Descending into Savagery
“Kill the beast! Cut his throat! Spill his blood! Do him in!” (Golding 152). This is what a dozen of stranded, adolescent boys are chanting as they slowly lose their touch with reality in William Golding’s novel, Lord of the Flies. The boys are being led from England at the dawn of the third world war when their plane is shot down. The boys land on a utopia-like island with no adults and no rules, they think it will all be fun and games, but their opinions change very soon. The boys lose their touch with reality and slowly slip into a deep state of savagery, which is hard to escape from. Golding symbolizes the decent into savagery with the island, the painted faces, and the Lord of the Flies.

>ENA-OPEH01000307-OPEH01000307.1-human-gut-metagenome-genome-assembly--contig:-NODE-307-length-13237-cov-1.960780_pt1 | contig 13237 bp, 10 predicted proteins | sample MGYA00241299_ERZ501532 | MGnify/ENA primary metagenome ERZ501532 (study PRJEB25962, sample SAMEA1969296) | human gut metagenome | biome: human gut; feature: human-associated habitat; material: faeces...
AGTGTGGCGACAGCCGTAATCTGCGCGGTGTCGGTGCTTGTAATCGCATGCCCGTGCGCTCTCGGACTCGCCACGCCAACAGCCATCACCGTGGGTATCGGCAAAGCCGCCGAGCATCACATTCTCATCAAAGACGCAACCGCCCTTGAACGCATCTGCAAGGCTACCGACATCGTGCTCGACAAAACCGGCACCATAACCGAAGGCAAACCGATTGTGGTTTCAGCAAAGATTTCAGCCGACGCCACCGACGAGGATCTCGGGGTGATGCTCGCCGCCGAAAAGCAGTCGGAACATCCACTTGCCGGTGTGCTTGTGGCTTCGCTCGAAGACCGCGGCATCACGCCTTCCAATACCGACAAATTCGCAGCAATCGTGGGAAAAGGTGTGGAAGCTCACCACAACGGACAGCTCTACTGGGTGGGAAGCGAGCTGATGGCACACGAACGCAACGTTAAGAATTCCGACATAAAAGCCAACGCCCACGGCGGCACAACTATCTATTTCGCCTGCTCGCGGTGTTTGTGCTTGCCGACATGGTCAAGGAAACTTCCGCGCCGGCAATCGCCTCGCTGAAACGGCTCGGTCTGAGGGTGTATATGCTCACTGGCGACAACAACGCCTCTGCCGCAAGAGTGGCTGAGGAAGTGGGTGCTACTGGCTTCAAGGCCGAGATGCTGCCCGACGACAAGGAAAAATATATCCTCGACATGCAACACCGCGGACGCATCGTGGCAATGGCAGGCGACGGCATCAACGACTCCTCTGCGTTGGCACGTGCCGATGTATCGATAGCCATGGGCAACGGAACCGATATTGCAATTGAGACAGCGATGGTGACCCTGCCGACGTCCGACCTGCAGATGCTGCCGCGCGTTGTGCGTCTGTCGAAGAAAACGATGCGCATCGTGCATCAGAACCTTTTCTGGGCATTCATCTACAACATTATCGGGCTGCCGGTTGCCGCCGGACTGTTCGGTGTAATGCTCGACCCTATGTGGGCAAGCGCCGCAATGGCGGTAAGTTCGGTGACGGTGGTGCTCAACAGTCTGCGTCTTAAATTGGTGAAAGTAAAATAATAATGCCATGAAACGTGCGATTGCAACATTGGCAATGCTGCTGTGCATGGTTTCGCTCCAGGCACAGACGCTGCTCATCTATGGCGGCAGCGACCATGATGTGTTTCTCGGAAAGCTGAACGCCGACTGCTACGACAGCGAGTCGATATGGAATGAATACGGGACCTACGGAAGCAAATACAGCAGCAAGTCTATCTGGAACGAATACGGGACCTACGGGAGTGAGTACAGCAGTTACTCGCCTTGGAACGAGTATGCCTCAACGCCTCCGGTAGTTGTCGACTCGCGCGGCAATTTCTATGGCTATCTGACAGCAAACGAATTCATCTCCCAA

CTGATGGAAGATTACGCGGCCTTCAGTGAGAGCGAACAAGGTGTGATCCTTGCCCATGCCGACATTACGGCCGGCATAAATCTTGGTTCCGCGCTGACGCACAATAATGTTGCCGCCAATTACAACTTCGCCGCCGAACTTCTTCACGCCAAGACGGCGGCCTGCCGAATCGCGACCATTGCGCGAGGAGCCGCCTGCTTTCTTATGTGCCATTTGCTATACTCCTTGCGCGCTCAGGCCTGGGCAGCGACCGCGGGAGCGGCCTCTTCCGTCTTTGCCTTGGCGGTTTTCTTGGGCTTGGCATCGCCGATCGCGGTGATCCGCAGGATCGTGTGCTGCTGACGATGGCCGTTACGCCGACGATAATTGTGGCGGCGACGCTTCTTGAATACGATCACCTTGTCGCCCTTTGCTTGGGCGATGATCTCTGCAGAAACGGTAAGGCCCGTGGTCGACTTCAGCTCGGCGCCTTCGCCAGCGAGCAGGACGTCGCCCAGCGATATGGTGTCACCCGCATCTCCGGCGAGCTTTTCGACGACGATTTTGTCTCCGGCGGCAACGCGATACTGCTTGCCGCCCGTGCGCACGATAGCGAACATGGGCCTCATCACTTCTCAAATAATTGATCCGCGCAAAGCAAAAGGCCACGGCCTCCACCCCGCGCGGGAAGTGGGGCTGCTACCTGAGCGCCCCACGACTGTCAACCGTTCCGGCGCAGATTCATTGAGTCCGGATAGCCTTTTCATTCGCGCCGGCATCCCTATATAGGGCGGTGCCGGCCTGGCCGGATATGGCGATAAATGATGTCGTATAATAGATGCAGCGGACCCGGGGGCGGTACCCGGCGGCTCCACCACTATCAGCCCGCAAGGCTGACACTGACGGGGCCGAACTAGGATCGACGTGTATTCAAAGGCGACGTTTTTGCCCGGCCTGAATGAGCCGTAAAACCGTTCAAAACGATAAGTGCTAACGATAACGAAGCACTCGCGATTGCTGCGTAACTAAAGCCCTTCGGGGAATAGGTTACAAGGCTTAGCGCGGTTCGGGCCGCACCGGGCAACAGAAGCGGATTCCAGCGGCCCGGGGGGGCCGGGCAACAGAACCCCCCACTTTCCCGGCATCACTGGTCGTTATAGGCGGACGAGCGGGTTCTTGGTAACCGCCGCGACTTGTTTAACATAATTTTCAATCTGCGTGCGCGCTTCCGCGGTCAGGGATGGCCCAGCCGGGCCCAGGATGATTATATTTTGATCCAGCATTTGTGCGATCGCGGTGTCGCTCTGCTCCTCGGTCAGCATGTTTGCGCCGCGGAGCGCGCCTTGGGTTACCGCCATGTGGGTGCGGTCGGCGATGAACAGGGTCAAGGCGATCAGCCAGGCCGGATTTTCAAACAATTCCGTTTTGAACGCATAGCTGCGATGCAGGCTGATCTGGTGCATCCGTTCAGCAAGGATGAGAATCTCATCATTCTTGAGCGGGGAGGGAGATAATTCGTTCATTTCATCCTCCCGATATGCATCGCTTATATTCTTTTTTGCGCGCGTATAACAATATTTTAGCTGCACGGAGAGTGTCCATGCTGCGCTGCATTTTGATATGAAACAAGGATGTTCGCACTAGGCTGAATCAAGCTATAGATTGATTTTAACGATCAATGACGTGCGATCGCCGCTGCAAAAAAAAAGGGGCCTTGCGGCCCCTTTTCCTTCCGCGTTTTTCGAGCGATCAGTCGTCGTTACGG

Golding uses the island as one example to show how the boys lose their civility. When the boys first crash on the island, all they can notice is how perfect their temporary home is. “The shore was flagged with palm trees. These stood or leaned or reclined against the light and their green feathers were a hundred feet up in the air” (Golding 9). The boys enjoy life with no parents or rules, and figure out the island has a lot to offer to help with keeping them alive. After the group meets at assemblies, the boys know where to bathe, where to go to the bathroom, and where the signal fire shall be placed. Later on in the book, as the boys try to preserve the shriveling amount of civility that they have, Ralph calls a meeting to re-discuss rules. Ralph blows the conch and all the bigguns and littluns gather for this serious meeting. Ralph refuses to have the littluns goof off and he begins bantering off about how the island has turned dirty and nobody is doing his job anymore. Ralph express, ”‘We’ve all got to use the rocks again. This place is getting dirty”’ (Golding 80). It is clear that Ralph is not approving of the living conditions and is craving for there to be order and civility on the island. The once utopia-like...
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